Historians can not assign an exact date to origami's origins. But it most likely started shortly after the Chinese invented the paper almost 2,000 years ago. Buddhist monks introduced paper to Japan about 500 years later. Historians believe that the art of origami is most likely as old as paper itself.
Hence, it is possible that the Chinese practiced some form of paper folding before the Japanese. The term origami is relatively new as compared to the long history of the art form. In 1880, the Japanese paper folding technique was adapted from orikata, meaning 'folded shapes,' to origami. The term origami comes from Japanese oru (to fold), and kami (paper).
Are you curious to learn more about the art of origami? Here are some of the most important information you need to know. Continue reading to discover more about this delicate and precise craft.
Who Made The First Versions
Religious leaders and monks were the first to create the first styles of origami. Finally, the Japanese rich and elite began also to make origami. Why was the art of origami only within this tiny part of the population? Well, early paper forms were very costly, so the average Japanese person couldn't afford to purchase any. Wealthy Japanese also had more time than their lower-class counterparts to devote themselves to art-making.
The earliest origami records indicate that its main use was for religious or ritual purposes. Eventually, origami was used for decorative and artistic purposes as people became more interested in it. It was also used as a tool to teach basic mathematical and geometrical concepts.
Who Is Akira Yoshizawa
It is with Akira that origami was forever changed and taken to new heights, not only as a novelty but as a creative art. Akira spent his early years in poverty. But things for him and his origami improved around the age of 40.
He modeled a series of origami zodiac models for Asahi Graph, a picture magazine that was released in 1951. It was this publication that transformed him into a phenomenon that led to more publications and works going on overnight. He published his first of several origami folding books entitled Atarashi Origami Geijutsu (New Origami Art) in 1954.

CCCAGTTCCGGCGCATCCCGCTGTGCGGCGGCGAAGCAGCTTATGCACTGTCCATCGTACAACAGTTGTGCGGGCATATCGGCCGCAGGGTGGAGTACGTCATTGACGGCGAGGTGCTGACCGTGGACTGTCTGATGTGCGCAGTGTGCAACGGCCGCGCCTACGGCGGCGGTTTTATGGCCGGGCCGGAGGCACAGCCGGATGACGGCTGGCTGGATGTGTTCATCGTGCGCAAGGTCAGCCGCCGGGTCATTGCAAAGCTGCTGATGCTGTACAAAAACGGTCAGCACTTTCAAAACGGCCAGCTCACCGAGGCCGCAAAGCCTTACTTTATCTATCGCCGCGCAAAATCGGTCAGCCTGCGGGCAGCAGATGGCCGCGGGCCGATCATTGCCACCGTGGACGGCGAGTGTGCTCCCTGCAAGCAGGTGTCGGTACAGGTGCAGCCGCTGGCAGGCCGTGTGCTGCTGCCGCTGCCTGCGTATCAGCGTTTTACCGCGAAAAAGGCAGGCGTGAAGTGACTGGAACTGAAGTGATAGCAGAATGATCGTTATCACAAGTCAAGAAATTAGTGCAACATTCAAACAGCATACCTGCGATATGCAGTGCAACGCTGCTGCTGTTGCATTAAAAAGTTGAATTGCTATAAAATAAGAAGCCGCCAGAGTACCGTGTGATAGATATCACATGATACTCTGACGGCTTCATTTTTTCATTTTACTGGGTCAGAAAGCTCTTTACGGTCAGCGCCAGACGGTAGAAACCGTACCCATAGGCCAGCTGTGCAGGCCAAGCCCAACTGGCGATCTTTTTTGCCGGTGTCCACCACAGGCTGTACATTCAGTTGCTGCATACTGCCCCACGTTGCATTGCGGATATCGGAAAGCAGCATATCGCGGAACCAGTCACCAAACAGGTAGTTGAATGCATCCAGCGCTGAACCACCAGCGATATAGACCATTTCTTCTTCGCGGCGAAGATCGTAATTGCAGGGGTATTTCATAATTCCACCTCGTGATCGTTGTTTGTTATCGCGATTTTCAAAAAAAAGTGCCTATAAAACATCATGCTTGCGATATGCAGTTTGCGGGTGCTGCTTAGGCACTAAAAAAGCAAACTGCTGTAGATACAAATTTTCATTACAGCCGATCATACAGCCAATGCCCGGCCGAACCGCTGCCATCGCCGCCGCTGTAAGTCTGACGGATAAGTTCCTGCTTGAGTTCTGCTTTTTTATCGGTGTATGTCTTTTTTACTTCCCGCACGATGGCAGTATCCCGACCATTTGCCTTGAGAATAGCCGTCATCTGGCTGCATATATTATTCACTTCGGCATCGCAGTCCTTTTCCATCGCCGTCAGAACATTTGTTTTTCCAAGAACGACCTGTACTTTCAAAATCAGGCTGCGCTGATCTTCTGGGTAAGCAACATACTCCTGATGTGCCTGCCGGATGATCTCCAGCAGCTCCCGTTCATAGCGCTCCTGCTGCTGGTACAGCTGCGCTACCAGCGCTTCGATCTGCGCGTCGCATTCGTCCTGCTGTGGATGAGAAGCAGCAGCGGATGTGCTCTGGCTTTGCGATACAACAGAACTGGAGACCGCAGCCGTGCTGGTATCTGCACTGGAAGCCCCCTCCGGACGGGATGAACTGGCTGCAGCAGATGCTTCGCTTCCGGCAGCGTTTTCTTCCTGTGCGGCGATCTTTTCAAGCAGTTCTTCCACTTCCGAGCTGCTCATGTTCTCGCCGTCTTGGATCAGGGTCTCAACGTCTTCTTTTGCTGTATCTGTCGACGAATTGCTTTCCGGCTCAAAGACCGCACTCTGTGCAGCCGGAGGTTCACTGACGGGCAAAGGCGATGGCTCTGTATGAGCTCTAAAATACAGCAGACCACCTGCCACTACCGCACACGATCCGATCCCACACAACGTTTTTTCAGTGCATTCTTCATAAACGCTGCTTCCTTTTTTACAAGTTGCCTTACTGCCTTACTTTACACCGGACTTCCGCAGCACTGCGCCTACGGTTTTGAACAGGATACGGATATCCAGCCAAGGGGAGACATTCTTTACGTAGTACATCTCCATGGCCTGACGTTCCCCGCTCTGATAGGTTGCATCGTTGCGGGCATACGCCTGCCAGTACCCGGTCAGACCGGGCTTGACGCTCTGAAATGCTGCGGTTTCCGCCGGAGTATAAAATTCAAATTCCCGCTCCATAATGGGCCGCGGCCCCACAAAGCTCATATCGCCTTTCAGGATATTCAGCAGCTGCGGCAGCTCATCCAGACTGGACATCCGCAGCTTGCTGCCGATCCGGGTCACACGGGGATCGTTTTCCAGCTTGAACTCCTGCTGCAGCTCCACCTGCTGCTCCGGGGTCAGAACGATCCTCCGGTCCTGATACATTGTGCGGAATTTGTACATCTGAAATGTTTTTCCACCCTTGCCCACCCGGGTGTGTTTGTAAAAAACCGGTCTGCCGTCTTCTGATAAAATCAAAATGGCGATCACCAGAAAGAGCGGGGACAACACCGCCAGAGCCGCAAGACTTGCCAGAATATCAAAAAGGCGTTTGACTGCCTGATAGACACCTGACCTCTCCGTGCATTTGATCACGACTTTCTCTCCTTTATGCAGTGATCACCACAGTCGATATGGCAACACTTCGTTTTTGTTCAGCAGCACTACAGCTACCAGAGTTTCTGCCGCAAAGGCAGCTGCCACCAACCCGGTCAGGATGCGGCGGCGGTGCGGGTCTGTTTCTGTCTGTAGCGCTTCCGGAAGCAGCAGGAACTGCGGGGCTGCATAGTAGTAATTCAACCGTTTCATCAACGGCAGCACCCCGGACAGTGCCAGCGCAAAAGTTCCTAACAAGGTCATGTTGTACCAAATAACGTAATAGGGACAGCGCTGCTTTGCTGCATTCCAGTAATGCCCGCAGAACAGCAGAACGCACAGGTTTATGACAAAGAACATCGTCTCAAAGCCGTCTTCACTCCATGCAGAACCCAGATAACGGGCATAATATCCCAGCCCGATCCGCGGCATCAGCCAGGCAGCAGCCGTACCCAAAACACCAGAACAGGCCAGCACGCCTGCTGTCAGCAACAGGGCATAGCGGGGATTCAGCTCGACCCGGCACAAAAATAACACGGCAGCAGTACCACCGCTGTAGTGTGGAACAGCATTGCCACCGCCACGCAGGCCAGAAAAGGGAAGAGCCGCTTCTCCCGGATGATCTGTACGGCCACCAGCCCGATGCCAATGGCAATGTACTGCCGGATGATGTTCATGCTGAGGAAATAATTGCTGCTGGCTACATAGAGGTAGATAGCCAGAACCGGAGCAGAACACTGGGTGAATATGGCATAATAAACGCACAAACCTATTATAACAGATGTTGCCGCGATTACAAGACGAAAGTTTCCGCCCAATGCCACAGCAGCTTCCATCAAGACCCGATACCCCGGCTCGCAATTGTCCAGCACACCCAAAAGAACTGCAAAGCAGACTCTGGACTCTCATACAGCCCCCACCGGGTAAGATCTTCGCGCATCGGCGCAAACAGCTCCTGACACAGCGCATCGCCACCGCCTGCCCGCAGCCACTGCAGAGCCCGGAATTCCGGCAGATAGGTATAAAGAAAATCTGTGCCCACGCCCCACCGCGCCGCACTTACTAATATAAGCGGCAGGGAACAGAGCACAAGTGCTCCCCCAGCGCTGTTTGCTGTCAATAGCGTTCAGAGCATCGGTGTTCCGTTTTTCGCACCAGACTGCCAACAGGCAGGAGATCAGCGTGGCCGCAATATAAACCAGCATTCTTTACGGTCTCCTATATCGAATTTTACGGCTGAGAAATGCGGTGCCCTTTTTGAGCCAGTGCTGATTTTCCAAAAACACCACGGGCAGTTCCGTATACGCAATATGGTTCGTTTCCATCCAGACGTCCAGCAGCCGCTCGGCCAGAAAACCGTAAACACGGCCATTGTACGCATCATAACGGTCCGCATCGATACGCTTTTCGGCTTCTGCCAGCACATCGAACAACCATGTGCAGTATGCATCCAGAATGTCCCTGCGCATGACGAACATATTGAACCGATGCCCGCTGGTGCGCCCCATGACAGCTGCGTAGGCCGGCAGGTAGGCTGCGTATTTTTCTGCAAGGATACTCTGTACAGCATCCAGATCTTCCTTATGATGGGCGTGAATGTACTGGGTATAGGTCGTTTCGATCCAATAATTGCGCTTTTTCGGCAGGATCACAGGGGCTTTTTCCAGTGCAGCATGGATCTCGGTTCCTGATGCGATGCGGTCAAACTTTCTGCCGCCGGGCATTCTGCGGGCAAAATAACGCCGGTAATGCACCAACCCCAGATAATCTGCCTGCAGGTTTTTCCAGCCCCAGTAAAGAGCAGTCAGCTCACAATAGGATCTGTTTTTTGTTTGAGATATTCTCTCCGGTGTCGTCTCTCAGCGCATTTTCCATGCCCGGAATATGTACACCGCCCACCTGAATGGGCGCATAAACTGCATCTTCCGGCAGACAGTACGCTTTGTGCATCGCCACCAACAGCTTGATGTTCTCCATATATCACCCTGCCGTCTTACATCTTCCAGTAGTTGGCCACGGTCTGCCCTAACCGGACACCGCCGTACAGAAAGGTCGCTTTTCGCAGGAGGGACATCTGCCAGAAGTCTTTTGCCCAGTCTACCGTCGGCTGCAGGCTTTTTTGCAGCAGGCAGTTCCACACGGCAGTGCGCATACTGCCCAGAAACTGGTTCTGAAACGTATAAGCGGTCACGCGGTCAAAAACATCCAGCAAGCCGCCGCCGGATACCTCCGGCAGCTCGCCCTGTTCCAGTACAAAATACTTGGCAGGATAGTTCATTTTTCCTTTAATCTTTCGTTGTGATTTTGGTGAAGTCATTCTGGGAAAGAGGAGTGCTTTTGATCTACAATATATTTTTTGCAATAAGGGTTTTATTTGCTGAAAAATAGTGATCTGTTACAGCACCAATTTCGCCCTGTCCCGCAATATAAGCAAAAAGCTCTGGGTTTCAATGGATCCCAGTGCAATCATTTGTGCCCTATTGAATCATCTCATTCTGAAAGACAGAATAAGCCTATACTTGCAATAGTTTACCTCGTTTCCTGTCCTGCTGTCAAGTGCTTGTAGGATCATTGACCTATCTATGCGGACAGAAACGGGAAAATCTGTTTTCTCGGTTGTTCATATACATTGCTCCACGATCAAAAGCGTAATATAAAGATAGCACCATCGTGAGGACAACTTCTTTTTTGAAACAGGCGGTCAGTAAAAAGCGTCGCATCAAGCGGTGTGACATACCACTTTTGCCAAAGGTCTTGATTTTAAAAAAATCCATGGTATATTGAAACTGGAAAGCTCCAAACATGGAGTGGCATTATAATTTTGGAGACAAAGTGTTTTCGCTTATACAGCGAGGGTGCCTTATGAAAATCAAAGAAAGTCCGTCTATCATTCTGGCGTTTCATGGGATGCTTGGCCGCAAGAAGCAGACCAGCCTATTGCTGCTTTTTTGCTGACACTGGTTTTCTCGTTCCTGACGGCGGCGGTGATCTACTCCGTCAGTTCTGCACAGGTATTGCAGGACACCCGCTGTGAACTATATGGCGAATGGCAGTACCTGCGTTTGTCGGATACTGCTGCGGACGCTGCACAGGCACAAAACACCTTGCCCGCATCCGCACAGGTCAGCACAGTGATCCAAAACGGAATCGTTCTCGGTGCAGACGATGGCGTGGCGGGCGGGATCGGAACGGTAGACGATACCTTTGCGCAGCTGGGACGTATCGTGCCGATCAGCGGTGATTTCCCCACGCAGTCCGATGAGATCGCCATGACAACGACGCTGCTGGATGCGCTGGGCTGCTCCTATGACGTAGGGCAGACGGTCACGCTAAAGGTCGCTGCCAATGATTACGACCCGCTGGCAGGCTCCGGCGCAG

He was also the developer of the folding notation of paper called the Yoshizawa-Randlett method, which is still in use today. And in 1954, he founded the International Origami Center in Tokyo. Origami Dokuhan, which was published in 1957, is another of his books that is thought of to be a classic.
Akira was also the creator of the Wet folding technique, where the paper is moistened to allow it to be folded and bent in new ways. One of his most famous works, "The Gorilla Face" features this technique.
New origami styles are distinguished by open-access folding patterns and orally or secretly transmitted sequences from generation to generation. These often features designer-made versions. Many of these models are thought to be content or intellectual property, which is copyrightable. Modern origami also gives priority to the folding of a puzzle element, and the difficulty of folding a single square of paper.
The online world has helped spread awareness about Japanese culture in more recent times, both the long-hidden facets and the aspects Westerners have heard of but knew little of.
Origami is one of those facets which lends itself to the visual medium. For more Japanese culture you need to explore, click here.